• Say your proposed titles out loud. Which ones roll off the tongue? Which portray what it’s about the best? Rank all the ones that you like, from the most loved to the most pathetic.
  • Make sure your title is pronounceable and doesn’t have words so uncommon they are easily forgettable.
Just like reading people through eye-contact, titles can be mysterious or straightforward. Intriguing or familiar. Open-hearted or dark. Sensitive and quiet or loud and garish. Whichever approach you choose, make that title a part of your voice as a writer. It’s your baby, after all, no matter how many people have a say in what you name it.

Q4U: How do titles come to you?


  1. I am kissing the title of my current wip, Jackee! Yay!!

    I always come up with a working title to my stories while or after I write my story. I guess it's the panster in me!

    Thanks for the fab tips!!!

    Take care

  2. titles are sooooo important to me when I am beginning something new. I have to have the right title. (Although, truth be told, I have changed titles mid-way.)

    If the title isn't compelling, I can't write the story.


  3. I don't have a title yet and these are great tips! Now, off to make my lists... :)

  4. I don't have a title for my NaNoWriMo project yet, and I've been trying to think of one--thanks for the post!

  5. Great tips. A new wip is brewing, so I'll keep this in mind.

    I need to fall in love with my titles. I rarely change a title after I settle on one.

    Enjoy your Sunday.

  6. I love the idea of writing down a few phrases everyday and seeing what story ideas they inspire. I'll have to try that! I love titles, though great ones are hard to come up with. It's one of my favorite things to play around with, though.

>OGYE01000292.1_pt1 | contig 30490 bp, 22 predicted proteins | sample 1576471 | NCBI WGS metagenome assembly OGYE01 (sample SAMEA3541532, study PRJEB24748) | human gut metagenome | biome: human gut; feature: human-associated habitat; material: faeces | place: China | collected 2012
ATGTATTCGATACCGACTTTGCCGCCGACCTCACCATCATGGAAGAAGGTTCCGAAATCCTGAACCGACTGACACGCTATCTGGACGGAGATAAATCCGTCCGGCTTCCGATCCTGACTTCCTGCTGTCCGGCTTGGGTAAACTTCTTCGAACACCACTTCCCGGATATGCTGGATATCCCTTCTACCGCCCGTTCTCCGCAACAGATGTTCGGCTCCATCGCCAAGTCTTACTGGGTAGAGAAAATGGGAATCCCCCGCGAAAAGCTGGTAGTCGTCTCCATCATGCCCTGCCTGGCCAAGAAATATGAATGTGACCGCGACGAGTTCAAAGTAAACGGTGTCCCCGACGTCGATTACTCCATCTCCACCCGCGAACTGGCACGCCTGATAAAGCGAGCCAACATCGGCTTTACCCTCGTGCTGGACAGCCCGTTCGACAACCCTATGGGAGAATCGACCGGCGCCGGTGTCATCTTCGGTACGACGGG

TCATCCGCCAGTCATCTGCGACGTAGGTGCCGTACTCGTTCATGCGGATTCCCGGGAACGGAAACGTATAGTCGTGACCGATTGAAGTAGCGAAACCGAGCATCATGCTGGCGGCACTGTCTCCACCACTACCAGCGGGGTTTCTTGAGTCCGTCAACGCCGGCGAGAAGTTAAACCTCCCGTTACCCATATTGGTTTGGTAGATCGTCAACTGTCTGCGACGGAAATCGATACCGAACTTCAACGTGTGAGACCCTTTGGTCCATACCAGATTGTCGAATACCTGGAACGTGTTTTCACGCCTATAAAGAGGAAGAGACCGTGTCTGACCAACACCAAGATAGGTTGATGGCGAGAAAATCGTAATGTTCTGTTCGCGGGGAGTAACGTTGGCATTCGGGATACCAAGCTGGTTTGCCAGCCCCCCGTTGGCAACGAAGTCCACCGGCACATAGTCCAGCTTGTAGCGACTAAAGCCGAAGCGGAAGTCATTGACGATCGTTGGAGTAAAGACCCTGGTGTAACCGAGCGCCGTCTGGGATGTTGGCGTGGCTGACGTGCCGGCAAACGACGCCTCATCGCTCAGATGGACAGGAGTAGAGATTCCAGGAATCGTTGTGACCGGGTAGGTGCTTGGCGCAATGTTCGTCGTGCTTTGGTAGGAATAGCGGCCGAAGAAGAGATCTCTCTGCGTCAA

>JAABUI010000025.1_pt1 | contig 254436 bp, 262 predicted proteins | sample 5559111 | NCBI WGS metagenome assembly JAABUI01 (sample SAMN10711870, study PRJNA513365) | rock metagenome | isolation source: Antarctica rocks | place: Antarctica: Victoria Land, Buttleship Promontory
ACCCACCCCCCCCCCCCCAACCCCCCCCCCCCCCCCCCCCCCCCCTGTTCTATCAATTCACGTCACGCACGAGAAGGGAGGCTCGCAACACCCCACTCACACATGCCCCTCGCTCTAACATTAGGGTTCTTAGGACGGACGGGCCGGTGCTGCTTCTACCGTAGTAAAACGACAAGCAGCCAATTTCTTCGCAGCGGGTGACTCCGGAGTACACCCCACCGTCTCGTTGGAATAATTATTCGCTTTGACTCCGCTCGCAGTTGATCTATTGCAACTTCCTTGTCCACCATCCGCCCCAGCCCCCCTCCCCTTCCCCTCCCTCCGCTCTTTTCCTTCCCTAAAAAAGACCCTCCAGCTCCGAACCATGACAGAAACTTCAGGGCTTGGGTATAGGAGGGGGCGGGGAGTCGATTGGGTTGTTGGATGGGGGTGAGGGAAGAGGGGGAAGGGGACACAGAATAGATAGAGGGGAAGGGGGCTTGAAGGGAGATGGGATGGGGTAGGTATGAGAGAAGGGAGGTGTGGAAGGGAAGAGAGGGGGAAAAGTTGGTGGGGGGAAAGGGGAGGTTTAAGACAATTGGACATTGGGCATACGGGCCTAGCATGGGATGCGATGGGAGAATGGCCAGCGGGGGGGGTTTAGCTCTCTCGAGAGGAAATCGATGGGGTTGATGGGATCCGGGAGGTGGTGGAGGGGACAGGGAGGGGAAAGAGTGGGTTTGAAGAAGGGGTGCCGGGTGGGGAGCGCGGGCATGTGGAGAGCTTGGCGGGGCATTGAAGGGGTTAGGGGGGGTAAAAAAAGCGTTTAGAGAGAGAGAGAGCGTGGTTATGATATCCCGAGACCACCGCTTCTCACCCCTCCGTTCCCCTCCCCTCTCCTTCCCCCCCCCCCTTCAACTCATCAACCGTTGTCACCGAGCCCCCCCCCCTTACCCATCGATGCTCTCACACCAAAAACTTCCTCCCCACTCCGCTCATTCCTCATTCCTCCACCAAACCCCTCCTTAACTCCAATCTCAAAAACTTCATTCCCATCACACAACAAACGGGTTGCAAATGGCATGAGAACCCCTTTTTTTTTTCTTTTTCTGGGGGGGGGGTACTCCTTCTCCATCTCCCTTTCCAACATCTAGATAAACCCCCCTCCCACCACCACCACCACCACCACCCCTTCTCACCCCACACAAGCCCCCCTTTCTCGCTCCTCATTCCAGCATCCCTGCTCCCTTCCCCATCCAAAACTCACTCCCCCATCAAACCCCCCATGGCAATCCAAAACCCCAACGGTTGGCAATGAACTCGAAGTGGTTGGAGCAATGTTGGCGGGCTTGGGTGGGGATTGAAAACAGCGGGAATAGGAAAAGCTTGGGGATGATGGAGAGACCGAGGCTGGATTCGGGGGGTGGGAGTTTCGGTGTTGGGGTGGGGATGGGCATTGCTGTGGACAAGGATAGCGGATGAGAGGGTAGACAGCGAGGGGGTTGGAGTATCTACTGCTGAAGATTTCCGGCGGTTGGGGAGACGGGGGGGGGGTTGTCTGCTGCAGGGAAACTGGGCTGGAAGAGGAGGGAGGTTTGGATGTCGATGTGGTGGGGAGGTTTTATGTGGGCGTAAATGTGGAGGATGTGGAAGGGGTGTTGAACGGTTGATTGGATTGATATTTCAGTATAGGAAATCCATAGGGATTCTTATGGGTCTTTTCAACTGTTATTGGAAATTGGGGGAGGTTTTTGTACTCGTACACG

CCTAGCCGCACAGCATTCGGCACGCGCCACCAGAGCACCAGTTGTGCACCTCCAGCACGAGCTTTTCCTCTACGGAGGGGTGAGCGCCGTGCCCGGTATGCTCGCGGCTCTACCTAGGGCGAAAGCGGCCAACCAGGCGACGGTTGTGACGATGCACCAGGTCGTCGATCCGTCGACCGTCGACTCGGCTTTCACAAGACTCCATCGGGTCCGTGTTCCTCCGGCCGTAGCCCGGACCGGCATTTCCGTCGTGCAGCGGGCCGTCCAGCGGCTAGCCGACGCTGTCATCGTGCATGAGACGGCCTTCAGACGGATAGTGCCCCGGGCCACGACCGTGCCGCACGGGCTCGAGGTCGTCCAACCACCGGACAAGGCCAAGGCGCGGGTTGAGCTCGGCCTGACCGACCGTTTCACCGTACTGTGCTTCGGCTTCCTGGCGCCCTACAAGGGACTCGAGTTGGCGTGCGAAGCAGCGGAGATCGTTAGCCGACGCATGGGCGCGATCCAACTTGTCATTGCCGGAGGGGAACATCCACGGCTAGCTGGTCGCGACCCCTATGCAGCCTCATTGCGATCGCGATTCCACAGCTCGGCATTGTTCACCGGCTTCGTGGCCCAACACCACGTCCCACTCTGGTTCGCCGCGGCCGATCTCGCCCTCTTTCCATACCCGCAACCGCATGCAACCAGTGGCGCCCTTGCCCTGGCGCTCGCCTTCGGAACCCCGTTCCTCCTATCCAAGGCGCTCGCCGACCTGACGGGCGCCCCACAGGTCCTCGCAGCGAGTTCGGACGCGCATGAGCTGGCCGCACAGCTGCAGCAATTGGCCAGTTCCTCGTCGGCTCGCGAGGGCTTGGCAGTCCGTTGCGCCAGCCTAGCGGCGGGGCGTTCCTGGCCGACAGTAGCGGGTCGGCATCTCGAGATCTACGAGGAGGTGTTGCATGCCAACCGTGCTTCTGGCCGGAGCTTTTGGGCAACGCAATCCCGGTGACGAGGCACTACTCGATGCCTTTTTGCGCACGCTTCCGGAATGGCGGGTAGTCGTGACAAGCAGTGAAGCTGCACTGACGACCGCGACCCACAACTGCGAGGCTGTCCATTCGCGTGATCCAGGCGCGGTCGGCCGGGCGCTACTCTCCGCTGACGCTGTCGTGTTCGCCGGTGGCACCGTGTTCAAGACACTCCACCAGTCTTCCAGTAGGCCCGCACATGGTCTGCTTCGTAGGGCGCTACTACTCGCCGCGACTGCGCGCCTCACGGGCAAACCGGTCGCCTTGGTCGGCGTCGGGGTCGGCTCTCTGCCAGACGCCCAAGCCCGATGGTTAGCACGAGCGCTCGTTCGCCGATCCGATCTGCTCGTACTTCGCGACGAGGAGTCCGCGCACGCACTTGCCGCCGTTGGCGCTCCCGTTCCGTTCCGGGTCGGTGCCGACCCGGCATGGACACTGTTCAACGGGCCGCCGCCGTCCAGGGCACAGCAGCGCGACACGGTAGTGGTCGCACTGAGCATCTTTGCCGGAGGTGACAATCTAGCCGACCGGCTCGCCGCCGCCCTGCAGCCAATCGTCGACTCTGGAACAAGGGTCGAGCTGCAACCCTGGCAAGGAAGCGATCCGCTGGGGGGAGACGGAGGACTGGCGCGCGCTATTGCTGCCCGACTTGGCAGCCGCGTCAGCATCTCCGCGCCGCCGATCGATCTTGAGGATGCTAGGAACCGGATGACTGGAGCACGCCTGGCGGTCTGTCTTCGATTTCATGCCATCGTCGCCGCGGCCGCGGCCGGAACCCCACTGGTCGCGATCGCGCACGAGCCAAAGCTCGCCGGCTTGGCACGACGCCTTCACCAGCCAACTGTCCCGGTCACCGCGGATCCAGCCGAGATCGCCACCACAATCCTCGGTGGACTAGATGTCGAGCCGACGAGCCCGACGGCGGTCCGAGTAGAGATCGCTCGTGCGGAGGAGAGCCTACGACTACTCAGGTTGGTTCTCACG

7. I never thought of making a list of possible titles and sending them around to supportive family members and friends. What a great idea. Thanks Jackee!!

  8. I am the worst at creating titles--so your advice and suggestions are well taken!

  9. Keep it Simple, Stupid. That made me laugh!

    I love coming up with titles. It's my favorite part of writing. Least favorite part is writing the query. I'd rather write the whole book!

    Often, I know a title before I'm done with the first chapter.

  10. Excellent tips. I usually have a hard time coming up with titles, but sometimes the title comes to me first.

    I hope you are well and happy. :)

  11. Great tips! Some books the title came before the story (the book my agent is querying right now is like that). My WIP didn't have a title until a month ago.

  12. Great post! Titles are so important. They make you pick up a book and look at the back cover or leave them on the shelf....

    Great tips!

  13. I am SOOOO bad at titles. Thanks for these tips, Jackee. They help!


  14. Great tips for picking a title! It can be a hard prospect sometimes.

  15. I really like this post, Jackee. I've had titles hit me right at the start of a manuscript, but I've also decided on a title--or switched it--much later. Thanks for the tips!

  16. Perfect timing for me, as I'm just not happy with my working title for my WIP: Seeing Through Dreams. I really like the ironic titles like the Lovely Bones, I'm trying to think of other great titles like that but coming up blank. I also like titles that combine two normally unrelated things, like Darwin's Radio. Great advice on some things to try.

  17. I think finding the title is sometimes harder than writing the book.